Statement comes days after RSS chief Mohan Bhagwat claimed that Hindustan is a country of Hindus but belongs to others too if they adopt Indian culture
Days after Rashtriya Swayamsevak Sangh (RSS) chief Mohan Bhagwat reiterated his ‘Hindustan is for Hindus’ remark and asserted that “others” who adopt Indian culture are also welcome in the country, the Shiv Sena decided to qualify the Sangh chief’s remark, on Monday, by stating that Hindus have the first claim to India and “others” must be stacked lower in the pecking order.
“The RSS chief says like Hindus, India belongs to others as well. The Shiv Sena chief says India belongs to Hindus first and others later, because there are more than 50 countries for Muslims,” the Sena said in an editorial that appeared in the party mouthpiece ‘Saamana’.
RSS chief Mohan Bhagwat had, on Friday, said in Indore that ‘Hindustan’ is a country of Hindus, but it does not mean that it does not belong to “others”.
The Saamana editorial comes at a time when the alliance between the Shiv Sena and RSS progeny – the BJP – is on shaky ground with the leadership of both sides acknowledging, albeit unofficially, of an increasing trust deficit in the decades-old coalition.
In recent months, the Shiv Sena has become openly critical of the BJP and its leadership, particularly Prime Minister Narendra Modi. Sena chief Uddhav Thackeray and his close aide Sanjay Raut have openly hit out at Modi on key decisions taken by the central government – demonetisation and GST being just two of them – and talking of the Prime Minister’s waning popularity.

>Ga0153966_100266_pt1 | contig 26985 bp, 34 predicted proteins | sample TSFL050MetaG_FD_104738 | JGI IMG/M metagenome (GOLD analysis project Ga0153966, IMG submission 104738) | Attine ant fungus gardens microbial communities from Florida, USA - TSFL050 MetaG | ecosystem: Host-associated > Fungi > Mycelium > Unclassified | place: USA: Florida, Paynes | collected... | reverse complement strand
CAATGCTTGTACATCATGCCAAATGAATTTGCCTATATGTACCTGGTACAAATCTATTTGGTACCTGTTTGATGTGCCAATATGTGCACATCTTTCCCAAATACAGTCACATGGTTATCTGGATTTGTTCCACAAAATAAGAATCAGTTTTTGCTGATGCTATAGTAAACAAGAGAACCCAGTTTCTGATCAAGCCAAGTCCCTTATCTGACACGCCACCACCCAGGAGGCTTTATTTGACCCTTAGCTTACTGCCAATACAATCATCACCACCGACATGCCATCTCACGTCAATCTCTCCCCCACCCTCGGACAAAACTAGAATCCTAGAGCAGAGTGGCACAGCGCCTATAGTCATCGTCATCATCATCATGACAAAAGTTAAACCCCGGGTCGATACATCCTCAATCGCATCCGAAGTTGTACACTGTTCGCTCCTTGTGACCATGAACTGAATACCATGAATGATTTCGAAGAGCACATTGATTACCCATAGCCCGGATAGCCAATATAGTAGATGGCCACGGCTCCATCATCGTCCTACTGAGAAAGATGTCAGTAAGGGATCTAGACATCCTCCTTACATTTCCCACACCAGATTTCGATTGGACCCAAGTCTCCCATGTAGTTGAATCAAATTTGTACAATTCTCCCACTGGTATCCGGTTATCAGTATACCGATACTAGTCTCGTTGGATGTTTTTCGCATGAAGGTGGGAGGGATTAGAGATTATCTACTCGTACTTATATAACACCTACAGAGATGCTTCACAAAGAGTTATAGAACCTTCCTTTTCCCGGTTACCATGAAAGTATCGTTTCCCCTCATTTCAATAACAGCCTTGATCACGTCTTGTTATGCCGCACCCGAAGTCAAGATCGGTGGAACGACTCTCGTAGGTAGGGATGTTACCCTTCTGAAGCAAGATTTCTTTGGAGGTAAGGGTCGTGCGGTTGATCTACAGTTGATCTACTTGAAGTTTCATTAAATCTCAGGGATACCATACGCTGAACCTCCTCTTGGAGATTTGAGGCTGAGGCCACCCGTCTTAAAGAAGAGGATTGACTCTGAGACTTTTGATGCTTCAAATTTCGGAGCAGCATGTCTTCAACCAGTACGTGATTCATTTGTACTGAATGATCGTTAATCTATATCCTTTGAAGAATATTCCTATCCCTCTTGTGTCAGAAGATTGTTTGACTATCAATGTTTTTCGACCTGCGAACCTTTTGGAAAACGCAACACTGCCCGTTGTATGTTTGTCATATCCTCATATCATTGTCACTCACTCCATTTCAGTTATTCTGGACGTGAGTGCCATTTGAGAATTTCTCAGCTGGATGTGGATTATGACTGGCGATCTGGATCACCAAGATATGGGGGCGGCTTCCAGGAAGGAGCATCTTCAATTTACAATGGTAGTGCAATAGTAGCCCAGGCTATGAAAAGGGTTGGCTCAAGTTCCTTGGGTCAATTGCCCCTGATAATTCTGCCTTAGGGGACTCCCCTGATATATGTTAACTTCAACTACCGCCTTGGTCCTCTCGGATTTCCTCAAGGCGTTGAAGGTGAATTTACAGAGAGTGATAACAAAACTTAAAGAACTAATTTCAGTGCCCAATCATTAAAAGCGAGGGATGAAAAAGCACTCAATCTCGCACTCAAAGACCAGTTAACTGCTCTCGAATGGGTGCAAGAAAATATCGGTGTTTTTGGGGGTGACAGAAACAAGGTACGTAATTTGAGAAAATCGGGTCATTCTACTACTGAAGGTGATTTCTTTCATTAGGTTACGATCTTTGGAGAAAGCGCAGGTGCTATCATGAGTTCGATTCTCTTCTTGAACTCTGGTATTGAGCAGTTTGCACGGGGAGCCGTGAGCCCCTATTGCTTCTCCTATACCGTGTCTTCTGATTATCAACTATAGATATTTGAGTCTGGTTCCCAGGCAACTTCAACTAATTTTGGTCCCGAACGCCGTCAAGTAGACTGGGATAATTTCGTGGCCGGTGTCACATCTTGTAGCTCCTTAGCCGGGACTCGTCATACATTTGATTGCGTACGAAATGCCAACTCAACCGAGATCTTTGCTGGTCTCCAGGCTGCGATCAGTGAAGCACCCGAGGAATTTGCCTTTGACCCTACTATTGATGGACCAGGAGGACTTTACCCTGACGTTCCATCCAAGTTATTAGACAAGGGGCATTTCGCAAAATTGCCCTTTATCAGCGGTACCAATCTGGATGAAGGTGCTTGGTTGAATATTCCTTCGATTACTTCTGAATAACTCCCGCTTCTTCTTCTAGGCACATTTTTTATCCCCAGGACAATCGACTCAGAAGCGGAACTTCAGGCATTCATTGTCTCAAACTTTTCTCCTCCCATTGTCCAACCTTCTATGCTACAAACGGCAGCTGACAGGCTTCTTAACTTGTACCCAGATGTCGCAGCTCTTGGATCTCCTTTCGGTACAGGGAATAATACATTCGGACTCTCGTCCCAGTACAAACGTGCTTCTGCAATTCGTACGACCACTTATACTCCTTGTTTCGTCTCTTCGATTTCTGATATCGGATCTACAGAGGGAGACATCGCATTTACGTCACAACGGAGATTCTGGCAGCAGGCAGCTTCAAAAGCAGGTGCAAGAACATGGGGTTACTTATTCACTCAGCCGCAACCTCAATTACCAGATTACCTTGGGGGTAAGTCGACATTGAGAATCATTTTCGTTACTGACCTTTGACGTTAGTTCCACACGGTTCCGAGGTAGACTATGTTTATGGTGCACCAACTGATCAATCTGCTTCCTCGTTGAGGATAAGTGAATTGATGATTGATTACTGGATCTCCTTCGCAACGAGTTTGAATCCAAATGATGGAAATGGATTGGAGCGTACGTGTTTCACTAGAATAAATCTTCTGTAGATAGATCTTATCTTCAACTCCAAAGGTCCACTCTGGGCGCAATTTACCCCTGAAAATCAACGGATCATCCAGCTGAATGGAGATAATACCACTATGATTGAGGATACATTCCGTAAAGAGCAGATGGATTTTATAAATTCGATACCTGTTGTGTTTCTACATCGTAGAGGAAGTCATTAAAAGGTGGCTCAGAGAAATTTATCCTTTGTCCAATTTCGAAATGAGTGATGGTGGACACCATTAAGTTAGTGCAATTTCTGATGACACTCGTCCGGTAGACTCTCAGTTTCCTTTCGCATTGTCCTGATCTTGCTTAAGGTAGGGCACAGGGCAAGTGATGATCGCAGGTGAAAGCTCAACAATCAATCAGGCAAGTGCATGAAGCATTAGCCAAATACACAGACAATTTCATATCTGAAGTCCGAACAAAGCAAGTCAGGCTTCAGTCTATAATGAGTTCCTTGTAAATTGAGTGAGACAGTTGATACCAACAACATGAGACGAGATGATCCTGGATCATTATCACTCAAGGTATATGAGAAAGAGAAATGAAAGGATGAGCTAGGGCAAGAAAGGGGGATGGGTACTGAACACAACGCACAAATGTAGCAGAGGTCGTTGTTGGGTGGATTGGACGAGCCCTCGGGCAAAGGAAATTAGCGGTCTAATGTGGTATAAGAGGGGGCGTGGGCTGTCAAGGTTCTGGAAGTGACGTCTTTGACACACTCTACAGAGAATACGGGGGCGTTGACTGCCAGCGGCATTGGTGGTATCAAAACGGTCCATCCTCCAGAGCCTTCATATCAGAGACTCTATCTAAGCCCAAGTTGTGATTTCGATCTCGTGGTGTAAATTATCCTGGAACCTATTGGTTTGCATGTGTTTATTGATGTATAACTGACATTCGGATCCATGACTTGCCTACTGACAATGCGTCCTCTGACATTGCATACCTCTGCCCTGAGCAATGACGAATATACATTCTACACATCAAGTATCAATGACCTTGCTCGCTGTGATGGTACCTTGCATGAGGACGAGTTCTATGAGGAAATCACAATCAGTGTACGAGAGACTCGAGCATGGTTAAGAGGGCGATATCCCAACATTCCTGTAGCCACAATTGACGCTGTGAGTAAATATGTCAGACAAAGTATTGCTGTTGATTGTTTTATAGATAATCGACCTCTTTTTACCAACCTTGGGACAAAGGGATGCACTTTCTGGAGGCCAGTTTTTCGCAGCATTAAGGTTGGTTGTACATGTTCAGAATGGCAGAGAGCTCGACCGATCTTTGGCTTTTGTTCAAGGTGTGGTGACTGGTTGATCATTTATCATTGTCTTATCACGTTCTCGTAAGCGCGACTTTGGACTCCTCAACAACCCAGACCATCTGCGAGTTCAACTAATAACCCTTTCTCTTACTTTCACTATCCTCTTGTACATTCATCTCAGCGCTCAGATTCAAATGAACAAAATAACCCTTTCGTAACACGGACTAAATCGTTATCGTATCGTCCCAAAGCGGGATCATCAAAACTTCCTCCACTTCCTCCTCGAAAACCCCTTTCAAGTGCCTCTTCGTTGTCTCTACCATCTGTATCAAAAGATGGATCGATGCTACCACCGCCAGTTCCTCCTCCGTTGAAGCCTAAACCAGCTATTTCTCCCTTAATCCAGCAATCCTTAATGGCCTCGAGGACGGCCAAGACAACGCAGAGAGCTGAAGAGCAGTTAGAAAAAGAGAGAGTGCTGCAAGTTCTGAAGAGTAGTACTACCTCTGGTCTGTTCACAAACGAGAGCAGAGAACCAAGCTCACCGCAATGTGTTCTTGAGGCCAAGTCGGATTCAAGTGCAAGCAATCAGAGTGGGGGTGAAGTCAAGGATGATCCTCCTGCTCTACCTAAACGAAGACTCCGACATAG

However, the Saamana editorial – seen in political circles as an official view of the Shiv Sena on critical issues – now seeks to hit out not just at the BJP but even the RSS and its chief, a move that can be perceived as the Maharashtra-based parties attempt at testing how far it can flex its muscles with the senior alliance partner.
Taking on Bhagwat, the Saamana editorial states: “Christians have countries like America and (in) Europe. Buddhists have China, Japan, Sri Lanka and Myanmar. Hindus do not have any country except this.”
The editorial also makes a point to criticise the Modi government over its attempts – or as the Sena thinks, the lack of them – to implement the communally divisive Hindutva agenda – an ideological thread that had brought the BJP and Shiv Sena together nearly three decades ago.
“Today there is a pro-Hindutva majority government in power. Yet, it is not willing to build a Ram temple in Ayodhya and has left its future in the hands of the court,” the Saamana editorial says, adding: “Despite a pro-Hindutva government, the ghar wapsi of Kashmiri Pandits hasn’t taken place.”
The construction of a Ram Temple at the site where the Babri Masjid stood in Ayodhya before its demolition by RSS-BJP workers in 1992 has been a common agenda of the BJP and Shiv Sena, much like the politically and communally sensitive issue of rehabilitating Kashmiri Pandits in the Kashmir valley.
Ever since the Modi government came to power in May 2014, the pro-Hindutva forces – BJP and Shiv Sena, among others – have revived the issue of construction of the Ram Mandir in Ayodhya. However, since the Babri Masjid-Ram Janmbhoomi title suit is pending before the Supreme Court (scheduled to be heard from December 5 onwards), the political claims of getting the temple built have been restricted to rhetoric and not actual implementation of the ground.
The Saamana editorial also touched upon another contentious issue – the ongoing debate over playing Vande Mataram and the national anthem in public places.
“A stubborn attitude prevails towards singing of ‘Vande Mataram’ despite the president and the prime minister belonging to the “thought process of the RSS”, and some also do not find it appropriate to stand up while the national anthem is being played,” the Sena editorial said.
“If these ‘others’ are insulting the national anthem by not standing up, the RSS chief should guide the pro-Hindutva government on what stand it should take against them,” the editorial said further.